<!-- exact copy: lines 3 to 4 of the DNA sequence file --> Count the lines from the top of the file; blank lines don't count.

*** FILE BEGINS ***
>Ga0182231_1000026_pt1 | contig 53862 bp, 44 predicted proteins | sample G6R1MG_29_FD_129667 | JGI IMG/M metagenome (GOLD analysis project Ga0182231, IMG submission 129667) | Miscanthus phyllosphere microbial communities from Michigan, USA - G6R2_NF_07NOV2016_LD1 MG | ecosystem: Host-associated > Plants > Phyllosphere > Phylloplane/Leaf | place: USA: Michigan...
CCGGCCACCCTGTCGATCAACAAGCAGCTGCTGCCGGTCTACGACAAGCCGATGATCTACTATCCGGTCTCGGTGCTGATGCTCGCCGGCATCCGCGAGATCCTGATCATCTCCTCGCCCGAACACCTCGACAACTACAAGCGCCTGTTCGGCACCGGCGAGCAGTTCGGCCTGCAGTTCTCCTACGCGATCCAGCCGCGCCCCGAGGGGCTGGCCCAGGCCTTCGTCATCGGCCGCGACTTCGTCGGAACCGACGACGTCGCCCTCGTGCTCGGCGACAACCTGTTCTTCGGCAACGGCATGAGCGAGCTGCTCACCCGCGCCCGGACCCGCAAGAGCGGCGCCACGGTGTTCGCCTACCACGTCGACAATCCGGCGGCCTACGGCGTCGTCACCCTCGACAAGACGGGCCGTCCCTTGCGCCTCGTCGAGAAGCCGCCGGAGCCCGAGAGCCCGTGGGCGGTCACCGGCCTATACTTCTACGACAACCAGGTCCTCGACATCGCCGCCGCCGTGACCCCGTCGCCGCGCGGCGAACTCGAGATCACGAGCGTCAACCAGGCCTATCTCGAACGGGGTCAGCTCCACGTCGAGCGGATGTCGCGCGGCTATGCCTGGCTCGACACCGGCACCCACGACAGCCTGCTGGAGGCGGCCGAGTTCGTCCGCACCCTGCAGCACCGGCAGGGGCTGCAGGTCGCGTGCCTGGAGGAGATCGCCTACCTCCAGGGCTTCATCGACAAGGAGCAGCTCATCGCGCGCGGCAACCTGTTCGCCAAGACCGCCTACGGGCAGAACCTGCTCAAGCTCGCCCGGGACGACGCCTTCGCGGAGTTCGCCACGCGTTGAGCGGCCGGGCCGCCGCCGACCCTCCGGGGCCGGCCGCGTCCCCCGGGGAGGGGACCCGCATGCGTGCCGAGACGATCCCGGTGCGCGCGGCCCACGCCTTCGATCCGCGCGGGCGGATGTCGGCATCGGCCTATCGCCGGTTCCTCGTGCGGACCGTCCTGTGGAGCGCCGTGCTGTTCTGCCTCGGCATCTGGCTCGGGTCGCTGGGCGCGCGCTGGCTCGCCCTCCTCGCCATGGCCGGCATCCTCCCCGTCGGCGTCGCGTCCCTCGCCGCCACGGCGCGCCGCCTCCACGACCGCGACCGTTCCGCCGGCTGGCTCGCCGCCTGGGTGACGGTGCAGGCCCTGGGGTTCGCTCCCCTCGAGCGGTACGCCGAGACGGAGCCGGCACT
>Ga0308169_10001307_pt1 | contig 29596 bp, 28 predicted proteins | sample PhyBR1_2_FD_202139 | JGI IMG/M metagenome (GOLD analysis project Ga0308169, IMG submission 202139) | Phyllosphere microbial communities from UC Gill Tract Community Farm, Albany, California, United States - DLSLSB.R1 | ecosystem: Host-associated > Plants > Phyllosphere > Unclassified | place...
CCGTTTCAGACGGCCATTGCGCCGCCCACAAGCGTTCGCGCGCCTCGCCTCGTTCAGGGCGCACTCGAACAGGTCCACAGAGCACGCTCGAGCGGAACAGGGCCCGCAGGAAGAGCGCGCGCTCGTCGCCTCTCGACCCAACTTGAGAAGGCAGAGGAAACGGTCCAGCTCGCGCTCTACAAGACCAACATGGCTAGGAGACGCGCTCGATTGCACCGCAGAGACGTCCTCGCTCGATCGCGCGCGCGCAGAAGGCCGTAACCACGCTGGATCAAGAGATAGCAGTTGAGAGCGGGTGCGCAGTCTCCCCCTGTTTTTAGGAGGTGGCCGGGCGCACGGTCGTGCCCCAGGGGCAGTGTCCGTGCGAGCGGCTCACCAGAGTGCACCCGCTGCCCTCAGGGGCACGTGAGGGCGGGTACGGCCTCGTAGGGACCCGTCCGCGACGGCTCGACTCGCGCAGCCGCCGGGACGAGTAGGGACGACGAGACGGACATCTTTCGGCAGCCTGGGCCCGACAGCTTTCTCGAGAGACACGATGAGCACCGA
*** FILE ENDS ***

>Ga0308169_10001307_pt1 | contig 29596 bp, 28 predicted proteins | sample PhyBR1_2_FD_202139 | JGI IMG/M metagenome (GOLD analysis project Ga0308169, IMG submission 202139) | Phyllosphere microbial communities from UC Gill Tract Community Farm, Albany, California, United States - DLSLSB.R1 | ecosystem: Host-associated > Plants > Phyllosphere > Unclassified | place...
CCGTTTCAGACGGCCATTGCGCCGCCCACAAGCGTTCGCGCGCCTCGCCTCGTTCAGGGCGCACTCGAACAGGTCCACAGAGCACGCTCGAGCGGAACAGGGCCCGCAGGAAGAGCGCGCGCTCGTCGCCTCTCGACCCAACTTGAGAAGGCAGAGGAAACGGTCCAGCTCGCGCTCTACAAGACCAACATGGCTAGGAGACGCGCTCGATTGCACCGCAGAGACGTCCTCGCTCGATCGCGCGCGCGCAGAAGGCCGTAACCACGCTGGATCAAGAGATAGCAGTTGAGAGCGGGTGCGCAGTCTCCCCCTGTTTTTAGGAGGTGGCCGGGCGCACGGTCGTGCCCCAGGGGCAGTGTCCGTGCGAGCGGCTCACCAGAGTGCACCCGCTGCCCTCAGGGGCACGTGAGGGCGGGTACGGCCTCGTAGGGACCCGTCCGCGACGGCTCGACTCGCGCAGCCGCCGGGACGAGTAGGGACGACGAGACGGACATCTTTCGGCAGCCTGGGCCCGACAGCTTTCTCGAGAGACACGATGAGCACCGA